Legally Speaking: Mountainside Fitness has good case against Ducey
It has happened. Someone has stepped up and filed a lawsuit against Gov. Doug Ducey regarding his executive orders related to COVID-19. It was only a matter of time before this happened.
Mountainside Fitness (“Mountainside”) decided to be the one to tackle the issue and filed a complaint in Superior Court for violations of substantive and procedural due process and equal protection.
It is asking for the court to stop the enforcement of Ducey’s latest Executive Order 2020-43, “Pausing of Arizona’s Reopening, Slowing the Spread of COVID-19” because it is arbitrary, random and irrational.
This week, Ducey held a press conference and announced Executive Order 2020-43 (“Order”) which essentially mandated the closing of indoor gyms, fitness clubs, bars, movie theaters, water parks and tubing operators. According to the Order, these facilities had to close within 5 hours of the press conference, by 8:00 p.m. on June 29, 2020.
There is no argument Ducey has the right to issue executive orders, this Order included. He is the CEO of our state and is charged with the overall protection and well being of Arizona. His executive orders are deemed law; however, just like the President’s executive orders, Ducey’s orders are subject to judicial review and can be challenged in court.
His orders must be clear, concise and have at least a rational basis to rest upon. Arbitrary, confusing or vague orders are inconsistent with our Constitution and are hard, if not impossible, to interpret and follow.
The essence of Mountainside’s complaint is the governor took away its right to do business without a rational basis and left it no opportunity to show it is safe and allowed to be open.
When the government takes away the rights of its citizens it must adhere to both substantive and procedural due process. That means it must give notice and a hearing either prior to taking those rights away, or, in some cases, within a reasonable amount of time after doing so.
Mountainside is claiming, rightfully so, that no prior notice was given to it and the other businesses subject to the Order that they would have to close their doors within 5 hours for at least a month or be subjected to citations and other punishments.
Granted, Ducey doesn’t have to give prior notice but he does have to give a chance for Mountainside to be heard within a reasonable amount of time after issuing the Order.
This is where it gets interesting.
The complaint explains Arizona is in “Phase 1” of the “Guidelines for Opening Up America Again” published by the Centers for Disease Control and the White House Coronavirus Task Force. These guidelines provide “gyms can open if they adhere to strict physical distancing and sanitation protocols.”
In addition, the Order allows gyms to receive authorization to reopen after submitting a form to the Arizona Department of Health Services (“ADHS”) showing they are in compliance with all safety guidelines.
On paper, both the Guidelines and the Order provide “due process.” But, in reality, that due process is not being carried out. The complaint alleges there is no such form to fill out; as such, Mountainside (or any other gym, bar, movie theater etc) is not being given any kind of due process.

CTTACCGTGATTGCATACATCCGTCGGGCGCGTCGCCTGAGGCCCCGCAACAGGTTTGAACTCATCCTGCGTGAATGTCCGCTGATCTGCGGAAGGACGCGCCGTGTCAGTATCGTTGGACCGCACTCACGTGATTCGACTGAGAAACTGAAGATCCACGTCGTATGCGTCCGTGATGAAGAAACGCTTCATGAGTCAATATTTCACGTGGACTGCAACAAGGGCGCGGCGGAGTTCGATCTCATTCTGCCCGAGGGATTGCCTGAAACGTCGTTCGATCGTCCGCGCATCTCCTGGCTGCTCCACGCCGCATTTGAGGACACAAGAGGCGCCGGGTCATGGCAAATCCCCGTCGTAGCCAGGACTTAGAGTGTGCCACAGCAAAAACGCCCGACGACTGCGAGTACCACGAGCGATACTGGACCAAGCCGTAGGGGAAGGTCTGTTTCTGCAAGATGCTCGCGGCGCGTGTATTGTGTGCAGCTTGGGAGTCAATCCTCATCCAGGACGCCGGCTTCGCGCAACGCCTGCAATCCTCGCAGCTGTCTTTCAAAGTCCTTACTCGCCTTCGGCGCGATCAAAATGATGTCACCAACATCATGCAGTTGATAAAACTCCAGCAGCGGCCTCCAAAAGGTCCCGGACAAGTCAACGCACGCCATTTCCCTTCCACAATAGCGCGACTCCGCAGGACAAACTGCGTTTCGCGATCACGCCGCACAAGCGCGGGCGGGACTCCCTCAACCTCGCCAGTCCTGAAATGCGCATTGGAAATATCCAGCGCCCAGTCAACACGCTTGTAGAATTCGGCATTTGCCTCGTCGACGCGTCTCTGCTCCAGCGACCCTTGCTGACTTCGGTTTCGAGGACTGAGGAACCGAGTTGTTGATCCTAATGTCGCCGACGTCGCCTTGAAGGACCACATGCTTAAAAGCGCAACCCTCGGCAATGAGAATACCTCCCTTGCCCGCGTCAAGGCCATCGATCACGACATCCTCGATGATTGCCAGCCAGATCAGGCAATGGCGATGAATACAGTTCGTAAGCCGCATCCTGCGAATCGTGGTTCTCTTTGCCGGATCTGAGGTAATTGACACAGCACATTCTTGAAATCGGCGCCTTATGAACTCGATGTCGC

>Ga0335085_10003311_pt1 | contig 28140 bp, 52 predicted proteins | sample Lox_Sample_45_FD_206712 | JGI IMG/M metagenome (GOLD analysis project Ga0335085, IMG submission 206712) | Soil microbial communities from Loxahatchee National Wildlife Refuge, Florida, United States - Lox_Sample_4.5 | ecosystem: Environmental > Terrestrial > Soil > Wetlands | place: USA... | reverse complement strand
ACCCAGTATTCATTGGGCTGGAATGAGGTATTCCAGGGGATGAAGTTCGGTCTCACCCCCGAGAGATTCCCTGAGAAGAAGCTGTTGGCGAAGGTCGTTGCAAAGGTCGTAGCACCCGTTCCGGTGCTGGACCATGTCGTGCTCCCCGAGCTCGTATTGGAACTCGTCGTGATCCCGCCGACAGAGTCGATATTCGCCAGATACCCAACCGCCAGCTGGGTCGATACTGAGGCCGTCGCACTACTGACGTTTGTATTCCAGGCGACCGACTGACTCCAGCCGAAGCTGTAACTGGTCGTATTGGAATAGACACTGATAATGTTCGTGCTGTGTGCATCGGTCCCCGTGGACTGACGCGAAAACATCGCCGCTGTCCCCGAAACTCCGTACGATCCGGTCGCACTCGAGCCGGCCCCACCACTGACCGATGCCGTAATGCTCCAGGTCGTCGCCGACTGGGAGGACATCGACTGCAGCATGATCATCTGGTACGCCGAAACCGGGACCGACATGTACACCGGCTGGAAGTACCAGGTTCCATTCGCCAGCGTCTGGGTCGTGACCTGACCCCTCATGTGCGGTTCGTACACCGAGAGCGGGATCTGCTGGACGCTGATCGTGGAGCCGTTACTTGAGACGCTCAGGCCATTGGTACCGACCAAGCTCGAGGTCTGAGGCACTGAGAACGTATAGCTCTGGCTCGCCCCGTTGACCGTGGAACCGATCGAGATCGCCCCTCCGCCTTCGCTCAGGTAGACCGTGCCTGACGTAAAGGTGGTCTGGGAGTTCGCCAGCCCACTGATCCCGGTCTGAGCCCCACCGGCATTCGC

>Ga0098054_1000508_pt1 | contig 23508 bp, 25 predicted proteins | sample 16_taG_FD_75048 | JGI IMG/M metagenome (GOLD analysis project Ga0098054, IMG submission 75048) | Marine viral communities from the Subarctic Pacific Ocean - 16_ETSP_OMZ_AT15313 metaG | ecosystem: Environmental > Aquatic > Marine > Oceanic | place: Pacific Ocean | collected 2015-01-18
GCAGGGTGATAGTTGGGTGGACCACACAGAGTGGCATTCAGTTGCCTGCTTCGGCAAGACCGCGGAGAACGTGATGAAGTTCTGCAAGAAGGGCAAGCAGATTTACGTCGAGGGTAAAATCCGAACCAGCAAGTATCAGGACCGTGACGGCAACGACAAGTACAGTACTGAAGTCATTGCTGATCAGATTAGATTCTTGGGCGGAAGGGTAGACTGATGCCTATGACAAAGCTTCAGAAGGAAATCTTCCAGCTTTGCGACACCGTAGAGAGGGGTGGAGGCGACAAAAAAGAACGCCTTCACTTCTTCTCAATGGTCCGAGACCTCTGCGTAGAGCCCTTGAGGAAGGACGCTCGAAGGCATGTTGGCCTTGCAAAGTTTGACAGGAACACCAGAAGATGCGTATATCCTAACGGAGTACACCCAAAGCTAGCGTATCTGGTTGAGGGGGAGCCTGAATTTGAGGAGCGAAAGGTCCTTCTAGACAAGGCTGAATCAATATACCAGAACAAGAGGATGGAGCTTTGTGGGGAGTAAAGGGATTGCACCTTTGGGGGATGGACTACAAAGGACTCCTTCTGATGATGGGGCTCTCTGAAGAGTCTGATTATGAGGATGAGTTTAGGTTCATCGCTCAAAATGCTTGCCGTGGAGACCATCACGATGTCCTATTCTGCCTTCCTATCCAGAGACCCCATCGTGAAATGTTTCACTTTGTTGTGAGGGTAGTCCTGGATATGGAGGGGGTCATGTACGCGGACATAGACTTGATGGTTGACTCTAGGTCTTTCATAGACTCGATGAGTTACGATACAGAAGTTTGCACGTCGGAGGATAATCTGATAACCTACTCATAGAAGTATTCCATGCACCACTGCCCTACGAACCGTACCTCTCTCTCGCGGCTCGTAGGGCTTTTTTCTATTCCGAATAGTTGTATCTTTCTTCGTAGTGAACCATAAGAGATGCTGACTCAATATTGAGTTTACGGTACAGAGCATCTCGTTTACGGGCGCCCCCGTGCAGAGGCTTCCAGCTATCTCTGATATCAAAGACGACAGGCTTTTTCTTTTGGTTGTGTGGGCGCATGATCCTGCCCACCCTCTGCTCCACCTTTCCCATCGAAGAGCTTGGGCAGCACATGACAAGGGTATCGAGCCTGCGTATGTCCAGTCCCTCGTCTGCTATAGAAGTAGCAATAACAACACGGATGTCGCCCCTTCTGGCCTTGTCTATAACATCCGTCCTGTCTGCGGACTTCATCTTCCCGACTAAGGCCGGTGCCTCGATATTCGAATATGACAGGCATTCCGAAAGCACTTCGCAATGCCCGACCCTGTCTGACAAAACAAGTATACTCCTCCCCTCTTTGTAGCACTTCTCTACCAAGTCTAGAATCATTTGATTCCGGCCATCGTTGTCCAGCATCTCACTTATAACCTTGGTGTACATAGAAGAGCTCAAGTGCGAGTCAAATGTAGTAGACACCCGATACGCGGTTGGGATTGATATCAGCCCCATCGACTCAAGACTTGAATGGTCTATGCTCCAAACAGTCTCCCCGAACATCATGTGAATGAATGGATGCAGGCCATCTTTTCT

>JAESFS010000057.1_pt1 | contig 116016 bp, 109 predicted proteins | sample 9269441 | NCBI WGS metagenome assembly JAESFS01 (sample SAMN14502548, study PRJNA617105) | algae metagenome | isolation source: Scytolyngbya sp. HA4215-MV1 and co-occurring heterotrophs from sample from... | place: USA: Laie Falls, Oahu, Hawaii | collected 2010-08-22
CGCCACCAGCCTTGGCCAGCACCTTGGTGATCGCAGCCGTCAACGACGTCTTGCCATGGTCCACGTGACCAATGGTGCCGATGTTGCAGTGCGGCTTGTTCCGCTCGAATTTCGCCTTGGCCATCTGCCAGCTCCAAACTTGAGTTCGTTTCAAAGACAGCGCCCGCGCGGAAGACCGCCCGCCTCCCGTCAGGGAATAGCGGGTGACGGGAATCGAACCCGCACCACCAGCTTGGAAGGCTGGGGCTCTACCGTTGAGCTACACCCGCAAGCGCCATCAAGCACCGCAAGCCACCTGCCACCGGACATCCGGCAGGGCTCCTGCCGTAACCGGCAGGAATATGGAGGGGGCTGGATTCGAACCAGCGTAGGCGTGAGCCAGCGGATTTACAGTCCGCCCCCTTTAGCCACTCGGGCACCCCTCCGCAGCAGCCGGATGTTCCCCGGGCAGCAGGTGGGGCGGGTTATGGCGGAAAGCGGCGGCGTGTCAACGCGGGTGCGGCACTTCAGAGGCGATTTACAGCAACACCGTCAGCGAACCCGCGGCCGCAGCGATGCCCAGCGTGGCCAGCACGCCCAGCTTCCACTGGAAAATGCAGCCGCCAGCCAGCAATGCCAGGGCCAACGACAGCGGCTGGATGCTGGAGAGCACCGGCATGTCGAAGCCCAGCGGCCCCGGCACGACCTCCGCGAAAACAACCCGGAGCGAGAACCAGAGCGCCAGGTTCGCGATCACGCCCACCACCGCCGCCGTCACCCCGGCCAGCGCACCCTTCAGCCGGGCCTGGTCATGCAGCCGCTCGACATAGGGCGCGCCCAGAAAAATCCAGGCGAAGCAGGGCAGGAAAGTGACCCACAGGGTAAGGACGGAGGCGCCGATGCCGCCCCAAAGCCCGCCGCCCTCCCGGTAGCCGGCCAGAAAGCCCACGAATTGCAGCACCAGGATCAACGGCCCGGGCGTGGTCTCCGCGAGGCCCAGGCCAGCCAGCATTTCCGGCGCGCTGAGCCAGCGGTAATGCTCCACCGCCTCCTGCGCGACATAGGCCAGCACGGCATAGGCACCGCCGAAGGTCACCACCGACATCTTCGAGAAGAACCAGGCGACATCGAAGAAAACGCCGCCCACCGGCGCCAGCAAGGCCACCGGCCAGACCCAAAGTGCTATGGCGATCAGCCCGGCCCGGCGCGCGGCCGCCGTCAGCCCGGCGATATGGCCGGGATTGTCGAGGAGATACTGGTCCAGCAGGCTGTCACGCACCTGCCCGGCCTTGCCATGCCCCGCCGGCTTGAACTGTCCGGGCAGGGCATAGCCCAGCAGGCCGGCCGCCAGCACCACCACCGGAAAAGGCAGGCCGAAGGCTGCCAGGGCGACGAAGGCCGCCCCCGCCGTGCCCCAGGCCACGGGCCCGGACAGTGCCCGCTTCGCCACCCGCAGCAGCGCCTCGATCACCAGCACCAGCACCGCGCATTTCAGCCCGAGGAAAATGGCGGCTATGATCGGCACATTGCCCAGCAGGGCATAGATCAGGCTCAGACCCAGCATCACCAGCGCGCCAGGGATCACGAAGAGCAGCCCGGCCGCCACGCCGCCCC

It appears from reading the complaint Gov. Ducey issued the Order without checking off all the boxes required for due process. Maybe that is because he is dealing with a virus that is overtaking our beautiful state, or because there is so much pressure on him to make changes.
Either way, there are laws and constitutions that government actors must adhere too, including Ducey and including when we are in a pandemic.
Mountainside is asking the court to stop the enforcement of the Order until a full trial can be had on its validity. The Court will have to weigh the interests and hardships of Mountainside in having to close vs. the interests and hardships of Arizona in keeping it open.
COVID-19 and the closing/opening of our state is a polarizing issue. It is also very confusing. Unfortunately there is not always time to make the right decisions but Ducey would likely argue to the court he makes the best decisions he can at the time he has to make them – and that he has the best interests of Arizona at heart.
This isn’t a strong enough argument to circumvent the Arizona Constitution though it may go far in the court of public opinion. Bottom line, due process is required and I believe that is what the court will focus on.
Looking into my #LegallySpeaking crystal ball, I can see the court allowing Mountainside to remain open since, according to the complaint, it has adhered to all the strict guidelines for sanitization and protection.
I do not see the court stopping enforcement of the Order against all other entities. I anticipate the State will upload that form for Mountainside and other businesses to fill out and submit to the ADHS quickly, maybe even before this is posted.
If the state does so, and if Mountainside is granted permission to reopen, then it is possible the entire case will be moot and go away. At least until the next Executive Order is issued.
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